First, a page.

It was understood that to eat with such marginal​​ persons​​ was to bring upon oneself the same ritual impurity and uncleanness that they carried, and in the thinking of the day, transmitted. ​​ Jesus boldly​​ ignores​​ all this.


Jesus never holds a​​ person​​ in contempt, but he does hold in contempt these​​ religious​​ regulations, arbitrary rules that held some people to be​​ better​​ than others; arbitrary rules that held some people to be​​ closer​​ to​​ God​​ than others.


The list of so-called contemptible people in Jesus’ day, which included the very poor, the physically handicapped, the homeless, women who were forced to sell their bodies in order to stay alive, unethically rich tax collectors, and, I suspect, persons of same-sex sexual orientation who were indiscriminately included in the vast category of persons labelled “sinners,” is – surprisingly and shockingly –​​ not​​ that​​ different​​ from the list of persons judged by many to be “beneath contempt”​​ today.


I say “surprisingly and shockingly” because we are living some​​ twenty​​ centuries​​ after​​ Jesus taught us that​​ Gods​​ kingdom is​​ diverse​​ and​​ inclusive, excluding no one.

Sad to say, the Christian church has in many ways simply taken over the role of the scribes and Pharisees in the time of Jesus. Judging and excluding pretty much the same persons that they did.


Jesus’ response to the criticism of the Pharisees in verse twelve: “Those who are well have no need of a physician, but those who are sick,” is heavy with​​ irony, if not downright​​ sarcasm. ​​ We know this from the parable of the prodigal son, where it is obvious that the sinful younger brother is much closer to God’s kingdom than the self-righteous older brother.


For some Christians, it has seemed obvious that a text like “I desire mercy, not sacrifice,” or, as Eugene Peterson beautifully puts it: “I’m after​​ mercy, not​​ religion,” is​​ all​​ that is​​ needed​​ to affirm women’ equality, restorative justice for the poor and homeless, and the validity of gay marriage. ​​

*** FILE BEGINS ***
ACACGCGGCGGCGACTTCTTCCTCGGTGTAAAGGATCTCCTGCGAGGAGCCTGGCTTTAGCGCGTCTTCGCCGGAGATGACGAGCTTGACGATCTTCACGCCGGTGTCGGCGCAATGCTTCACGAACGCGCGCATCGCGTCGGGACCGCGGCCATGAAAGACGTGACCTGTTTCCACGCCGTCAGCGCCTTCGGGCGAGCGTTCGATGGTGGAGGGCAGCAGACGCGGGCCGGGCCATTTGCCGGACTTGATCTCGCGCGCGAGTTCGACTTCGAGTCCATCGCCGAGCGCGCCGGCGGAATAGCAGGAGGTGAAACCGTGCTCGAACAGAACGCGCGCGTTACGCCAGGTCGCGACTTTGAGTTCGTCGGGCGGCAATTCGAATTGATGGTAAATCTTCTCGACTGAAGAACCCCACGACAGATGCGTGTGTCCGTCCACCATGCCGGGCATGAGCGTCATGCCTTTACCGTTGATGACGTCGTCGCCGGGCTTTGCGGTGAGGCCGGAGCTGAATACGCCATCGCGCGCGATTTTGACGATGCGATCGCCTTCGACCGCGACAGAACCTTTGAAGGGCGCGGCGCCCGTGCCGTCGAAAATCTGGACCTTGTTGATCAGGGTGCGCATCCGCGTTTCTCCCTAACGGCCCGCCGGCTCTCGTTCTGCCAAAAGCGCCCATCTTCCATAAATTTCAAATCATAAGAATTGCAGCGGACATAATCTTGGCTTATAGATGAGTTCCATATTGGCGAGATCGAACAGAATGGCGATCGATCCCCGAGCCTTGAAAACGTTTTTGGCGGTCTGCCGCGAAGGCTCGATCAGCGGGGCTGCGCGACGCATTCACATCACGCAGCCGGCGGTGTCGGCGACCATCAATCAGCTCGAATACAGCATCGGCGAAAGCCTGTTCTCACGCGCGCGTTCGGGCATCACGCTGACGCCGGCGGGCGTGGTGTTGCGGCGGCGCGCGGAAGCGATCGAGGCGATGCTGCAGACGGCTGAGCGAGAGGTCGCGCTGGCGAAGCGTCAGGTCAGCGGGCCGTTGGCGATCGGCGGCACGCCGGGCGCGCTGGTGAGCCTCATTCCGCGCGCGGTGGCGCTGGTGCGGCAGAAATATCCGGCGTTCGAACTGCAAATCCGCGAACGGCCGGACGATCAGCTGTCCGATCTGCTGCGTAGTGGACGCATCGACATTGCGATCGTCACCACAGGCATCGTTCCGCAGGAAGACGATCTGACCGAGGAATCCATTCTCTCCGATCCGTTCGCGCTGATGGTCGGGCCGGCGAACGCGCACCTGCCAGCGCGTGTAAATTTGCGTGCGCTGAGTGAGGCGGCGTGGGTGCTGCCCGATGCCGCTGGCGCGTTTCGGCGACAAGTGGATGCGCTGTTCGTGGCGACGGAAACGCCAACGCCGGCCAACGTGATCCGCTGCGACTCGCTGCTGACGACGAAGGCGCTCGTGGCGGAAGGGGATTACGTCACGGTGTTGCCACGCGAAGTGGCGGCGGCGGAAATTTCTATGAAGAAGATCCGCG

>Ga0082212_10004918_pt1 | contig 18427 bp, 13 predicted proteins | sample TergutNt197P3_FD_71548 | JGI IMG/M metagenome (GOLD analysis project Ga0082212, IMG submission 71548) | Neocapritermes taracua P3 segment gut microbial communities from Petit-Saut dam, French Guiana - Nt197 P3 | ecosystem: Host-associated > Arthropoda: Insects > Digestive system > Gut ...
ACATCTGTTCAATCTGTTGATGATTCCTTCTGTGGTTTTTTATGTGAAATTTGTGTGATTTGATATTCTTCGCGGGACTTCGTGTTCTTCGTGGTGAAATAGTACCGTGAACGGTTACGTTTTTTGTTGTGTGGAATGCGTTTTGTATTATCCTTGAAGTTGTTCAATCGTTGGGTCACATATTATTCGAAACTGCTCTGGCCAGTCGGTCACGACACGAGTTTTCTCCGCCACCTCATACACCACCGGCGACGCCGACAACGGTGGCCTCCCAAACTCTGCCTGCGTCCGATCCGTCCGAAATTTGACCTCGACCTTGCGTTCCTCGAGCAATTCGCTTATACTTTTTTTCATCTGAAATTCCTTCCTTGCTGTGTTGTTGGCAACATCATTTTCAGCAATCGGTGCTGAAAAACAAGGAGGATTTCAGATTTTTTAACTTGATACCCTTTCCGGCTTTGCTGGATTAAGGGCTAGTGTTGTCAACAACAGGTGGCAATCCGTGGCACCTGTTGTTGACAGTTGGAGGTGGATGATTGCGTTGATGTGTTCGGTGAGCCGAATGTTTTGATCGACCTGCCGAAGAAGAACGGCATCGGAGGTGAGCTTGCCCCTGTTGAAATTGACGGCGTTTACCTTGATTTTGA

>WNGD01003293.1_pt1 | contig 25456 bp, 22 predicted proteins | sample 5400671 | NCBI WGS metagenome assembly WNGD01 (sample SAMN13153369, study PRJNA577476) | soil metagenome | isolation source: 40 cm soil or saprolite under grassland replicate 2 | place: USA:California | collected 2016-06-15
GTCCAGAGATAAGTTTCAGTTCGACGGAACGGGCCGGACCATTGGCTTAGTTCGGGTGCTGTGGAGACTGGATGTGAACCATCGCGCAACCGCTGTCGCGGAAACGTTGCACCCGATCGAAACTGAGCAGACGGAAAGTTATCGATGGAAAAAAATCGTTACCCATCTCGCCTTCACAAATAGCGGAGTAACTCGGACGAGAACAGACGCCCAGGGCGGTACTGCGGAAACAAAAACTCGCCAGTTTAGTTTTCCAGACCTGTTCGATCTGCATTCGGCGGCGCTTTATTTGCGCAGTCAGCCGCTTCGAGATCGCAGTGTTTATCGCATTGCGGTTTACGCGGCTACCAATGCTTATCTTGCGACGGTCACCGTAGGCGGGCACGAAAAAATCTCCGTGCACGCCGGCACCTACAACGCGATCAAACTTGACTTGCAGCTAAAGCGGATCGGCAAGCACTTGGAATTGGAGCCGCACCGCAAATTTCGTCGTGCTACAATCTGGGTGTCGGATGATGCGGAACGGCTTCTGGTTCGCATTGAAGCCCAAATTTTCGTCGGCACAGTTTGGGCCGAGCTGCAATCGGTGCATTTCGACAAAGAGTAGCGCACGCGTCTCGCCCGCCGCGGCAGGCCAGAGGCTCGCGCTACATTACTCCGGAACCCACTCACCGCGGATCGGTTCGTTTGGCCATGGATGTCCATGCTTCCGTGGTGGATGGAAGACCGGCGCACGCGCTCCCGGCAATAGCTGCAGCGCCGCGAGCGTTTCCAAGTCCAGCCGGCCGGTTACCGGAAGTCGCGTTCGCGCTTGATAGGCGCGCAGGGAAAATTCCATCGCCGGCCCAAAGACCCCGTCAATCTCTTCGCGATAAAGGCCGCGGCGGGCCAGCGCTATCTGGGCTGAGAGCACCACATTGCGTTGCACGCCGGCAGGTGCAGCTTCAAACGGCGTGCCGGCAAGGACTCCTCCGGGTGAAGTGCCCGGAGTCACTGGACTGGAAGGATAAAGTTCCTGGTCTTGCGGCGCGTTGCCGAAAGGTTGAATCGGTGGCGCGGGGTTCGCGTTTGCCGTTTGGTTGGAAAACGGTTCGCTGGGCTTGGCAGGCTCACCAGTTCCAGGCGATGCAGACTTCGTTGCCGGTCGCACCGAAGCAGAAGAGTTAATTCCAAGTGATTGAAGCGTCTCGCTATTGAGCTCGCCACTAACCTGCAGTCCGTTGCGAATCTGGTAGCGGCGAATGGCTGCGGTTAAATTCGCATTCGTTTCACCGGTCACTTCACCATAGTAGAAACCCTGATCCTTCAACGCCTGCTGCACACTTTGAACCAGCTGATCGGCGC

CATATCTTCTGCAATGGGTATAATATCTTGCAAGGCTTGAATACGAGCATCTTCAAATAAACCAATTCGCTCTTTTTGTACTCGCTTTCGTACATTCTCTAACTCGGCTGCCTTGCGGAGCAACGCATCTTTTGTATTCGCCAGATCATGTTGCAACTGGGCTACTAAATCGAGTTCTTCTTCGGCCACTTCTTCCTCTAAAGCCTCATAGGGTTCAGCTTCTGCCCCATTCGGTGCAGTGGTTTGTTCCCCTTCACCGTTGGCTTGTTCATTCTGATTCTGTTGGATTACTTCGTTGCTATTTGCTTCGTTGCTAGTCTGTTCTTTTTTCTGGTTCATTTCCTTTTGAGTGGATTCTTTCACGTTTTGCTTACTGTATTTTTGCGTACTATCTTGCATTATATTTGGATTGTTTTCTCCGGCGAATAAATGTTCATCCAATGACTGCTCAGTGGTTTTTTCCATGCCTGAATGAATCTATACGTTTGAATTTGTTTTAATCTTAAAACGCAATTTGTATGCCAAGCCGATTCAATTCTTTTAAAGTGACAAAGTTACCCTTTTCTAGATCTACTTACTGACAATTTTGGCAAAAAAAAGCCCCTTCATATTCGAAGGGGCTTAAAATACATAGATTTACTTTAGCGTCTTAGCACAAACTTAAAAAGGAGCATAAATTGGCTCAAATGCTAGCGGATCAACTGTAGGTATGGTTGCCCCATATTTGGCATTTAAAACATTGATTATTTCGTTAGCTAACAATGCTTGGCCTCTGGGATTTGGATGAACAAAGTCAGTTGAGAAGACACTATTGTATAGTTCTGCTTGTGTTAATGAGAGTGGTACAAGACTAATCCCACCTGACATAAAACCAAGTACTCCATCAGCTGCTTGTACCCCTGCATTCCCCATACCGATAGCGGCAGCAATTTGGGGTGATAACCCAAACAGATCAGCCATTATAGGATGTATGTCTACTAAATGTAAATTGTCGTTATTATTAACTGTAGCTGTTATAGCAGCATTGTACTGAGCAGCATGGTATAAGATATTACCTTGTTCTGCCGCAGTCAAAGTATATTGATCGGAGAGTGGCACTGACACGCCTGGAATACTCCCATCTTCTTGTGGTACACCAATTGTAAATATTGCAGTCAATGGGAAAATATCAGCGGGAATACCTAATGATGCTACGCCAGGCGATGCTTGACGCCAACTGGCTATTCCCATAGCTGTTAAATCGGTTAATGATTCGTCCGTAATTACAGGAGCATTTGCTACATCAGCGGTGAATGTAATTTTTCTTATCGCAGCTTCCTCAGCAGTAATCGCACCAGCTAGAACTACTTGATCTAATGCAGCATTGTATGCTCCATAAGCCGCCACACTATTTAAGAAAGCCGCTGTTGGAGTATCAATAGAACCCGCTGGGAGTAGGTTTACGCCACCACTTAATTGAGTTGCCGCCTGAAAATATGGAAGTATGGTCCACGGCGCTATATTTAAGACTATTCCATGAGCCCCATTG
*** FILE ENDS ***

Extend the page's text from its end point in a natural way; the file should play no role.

Sadly, the Christian church as a whole often lags far behind our secular legal system in affirming the rights of those on the margins. ​​ The Christian church as a whole has yet to “Go and​​ learn​​ what it means, I desire​​ mercy, not​​ sacrifice.” ​​ All​​ too often, the church has been in the​​ forefront​​ of those all-too-willing precisely​​ to​​ sacrifice those on the margins in the name of “religion.”


In this context, today’s introductory reading, from one of the greatest thinkers in the entire Christian tradition, St. Thomas Aquinas, takes on deep significance:


“Sometimes we​​ think​​ what we are saying about God is​​ true, when in fact it is​​ not…I have come to learn that the truth never​​ harms​​ or​​ frightens. ​​​​ I have come to learn that God’s​​ compassion​​ and​​ light​​ can never be​​ limited; thus any god who could​​ condemn​​ is​​ not​​ a God at all, but some disturbing image in the mind of a child we best​​ ignore, until we can cure the dark.”

.  ​​ ​​ ​​​​ .  ​​ ​​ ​​​​ .


As we have seen time and time again, the message of Jesus is social​​ and​​ personal, personal​​ and​​ social. ​​ Historically, Christian ministers and priests have erred in two major ways: emphasizing the personal while ignoring the social, and emphasizing the social while ignoring the personal. ​​ Having talked about the​​ social​​ implications of today’s text, let us now consider its​​ personal​​ implications.


The major personal application in our Scripture reading for today concerns learning how to be compassionate toward​​ oneself, in contrast to the judgmental and condemning attitudes that many of us carry around toward ourselves.


It can be said that at the very​​ heart​​ of the teachings of Jesus, and in this case, at the very​​ heart​​ of the teachings of the​​ Buddha, lies the virtue of​​ compassion-in-action.


To illustrate what compassion-in-action might look like when applied personally to ourselves, I would like to share with you a story I’ve used before by Ajahn Brahm, a Buddhist monk.


Brahm writes: ​​ “After we purchased the land four our monastery in 1983 we were broke. ​​ We were in debt. ​​ There were no buildings​​ on the land, not even a shed. ​​ Those first few weeks we slept not on beds but on old doors we had bought cheaply from the salvage yard; we raised them on bricks at each corner to lift them off the ground. . .


“We were poor monks who needed buildings. ​​ We couldn’t afford to employ a builder – the materials were expensive enough. ​​ So I had to learn how to build: how to prepare the foundations, lay concrete and bricks, erect the roof, put in the plumbing – the whole lot. ​​ 


“I had been a theoretical physicist in lay life, not used to working with my hands. ​​ After a few years, I became quite skilled at building, even calling my crew the BBC (‘Buddhist Building Company’). ​​ But when I started it was very difficult.